D-Star is a dead technology. That's it...no explanation, just drop that bomb and walk away.
Here is why I said, "You're wrong" and went on to say "D-Star may be a dead issue in Utah, but elsewhere it seems to be flourishing" in fact D-Star only seems to be a dead technology along the Wasatch Front. Like so many other modes available to HAMs in Utah, there seems to be a quick adoption by a few and absolute dismissal by many for various reasons. The longest standing complaint is the outright cost of a D-Star compatible Icom radio.
Even though other providers have developed D-Star compatible systems that do not rely on Icom being the manufacturer the perception is that it's too expensive, yet most will spend money on the newest shiny object that catches their eye. I do it too.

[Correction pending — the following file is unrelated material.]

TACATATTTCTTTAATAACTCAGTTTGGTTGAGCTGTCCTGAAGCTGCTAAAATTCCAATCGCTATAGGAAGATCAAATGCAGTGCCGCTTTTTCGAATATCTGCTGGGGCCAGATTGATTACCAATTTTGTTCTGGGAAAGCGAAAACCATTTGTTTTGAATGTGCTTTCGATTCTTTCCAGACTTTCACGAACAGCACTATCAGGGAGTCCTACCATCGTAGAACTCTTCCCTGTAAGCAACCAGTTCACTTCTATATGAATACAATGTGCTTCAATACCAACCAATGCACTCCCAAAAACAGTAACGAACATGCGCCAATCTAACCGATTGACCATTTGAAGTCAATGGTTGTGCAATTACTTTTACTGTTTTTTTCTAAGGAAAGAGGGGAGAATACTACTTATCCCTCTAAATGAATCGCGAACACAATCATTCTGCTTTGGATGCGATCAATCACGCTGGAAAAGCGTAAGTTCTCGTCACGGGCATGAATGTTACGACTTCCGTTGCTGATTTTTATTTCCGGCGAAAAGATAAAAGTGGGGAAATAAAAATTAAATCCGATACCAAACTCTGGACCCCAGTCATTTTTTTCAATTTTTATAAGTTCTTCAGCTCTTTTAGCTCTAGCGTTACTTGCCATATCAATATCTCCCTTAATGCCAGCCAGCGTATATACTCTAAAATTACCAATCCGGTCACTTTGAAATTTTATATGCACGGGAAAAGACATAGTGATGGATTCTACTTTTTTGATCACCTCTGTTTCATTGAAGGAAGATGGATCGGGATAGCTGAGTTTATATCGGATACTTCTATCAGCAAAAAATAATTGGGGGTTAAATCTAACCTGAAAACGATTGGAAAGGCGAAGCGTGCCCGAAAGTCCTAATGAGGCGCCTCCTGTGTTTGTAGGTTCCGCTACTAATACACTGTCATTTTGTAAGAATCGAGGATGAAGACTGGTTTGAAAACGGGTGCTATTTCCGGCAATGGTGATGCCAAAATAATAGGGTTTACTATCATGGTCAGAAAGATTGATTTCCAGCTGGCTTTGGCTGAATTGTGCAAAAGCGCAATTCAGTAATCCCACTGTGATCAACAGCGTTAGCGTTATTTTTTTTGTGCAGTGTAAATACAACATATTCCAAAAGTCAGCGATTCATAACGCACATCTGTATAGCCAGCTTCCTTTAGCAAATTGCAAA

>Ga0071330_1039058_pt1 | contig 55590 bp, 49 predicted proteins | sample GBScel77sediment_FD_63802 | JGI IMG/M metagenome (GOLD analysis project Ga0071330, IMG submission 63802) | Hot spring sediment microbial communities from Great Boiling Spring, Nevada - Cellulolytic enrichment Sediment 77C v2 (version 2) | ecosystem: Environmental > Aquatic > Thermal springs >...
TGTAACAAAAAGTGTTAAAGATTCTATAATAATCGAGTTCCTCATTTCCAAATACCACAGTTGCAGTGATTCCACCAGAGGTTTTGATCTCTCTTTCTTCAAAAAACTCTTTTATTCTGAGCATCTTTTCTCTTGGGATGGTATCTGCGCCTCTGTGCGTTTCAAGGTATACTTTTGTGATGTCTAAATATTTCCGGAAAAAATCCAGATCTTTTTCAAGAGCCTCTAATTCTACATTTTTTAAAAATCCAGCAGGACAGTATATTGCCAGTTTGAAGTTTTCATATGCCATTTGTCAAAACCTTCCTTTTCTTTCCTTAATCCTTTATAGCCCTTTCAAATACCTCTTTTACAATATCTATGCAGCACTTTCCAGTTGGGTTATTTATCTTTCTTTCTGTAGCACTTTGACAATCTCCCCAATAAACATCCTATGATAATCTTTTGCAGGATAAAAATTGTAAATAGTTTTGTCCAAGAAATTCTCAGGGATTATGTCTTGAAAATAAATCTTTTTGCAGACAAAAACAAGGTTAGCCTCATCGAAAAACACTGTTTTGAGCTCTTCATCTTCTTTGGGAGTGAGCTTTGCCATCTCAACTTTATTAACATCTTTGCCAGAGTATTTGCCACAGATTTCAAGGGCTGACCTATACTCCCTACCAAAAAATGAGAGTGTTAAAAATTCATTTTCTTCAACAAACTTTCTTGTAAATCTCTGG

Yet with gateway access on KF6RAL and other devices like Internet labs DV products, MoenComm's adapter which enables folks to create a D-Star hotspot, few have been active.
This is the same with IRLP, VHF, UHF and other bands. It seems Wasatch Front HAMs simply don't want to talk on the radio, and the issue is not one of a particular mode like D-star being dead, rather we don't have the time to use the skills we've been licensed for, including modes for which many probably have radio equipment.
So...dust off that D-star...get on that gateway and look for your callsign on http://dstarusers.org/
Here is the call to crawl out of that winter fog and get on the air, VHF, UHF, HF, Packet, PSK31, D-Star, RTTY, IRLP, D-Rats....oh and now....HSMM-MESH, remember we dont' need a disaster or practicing for one to use that radio...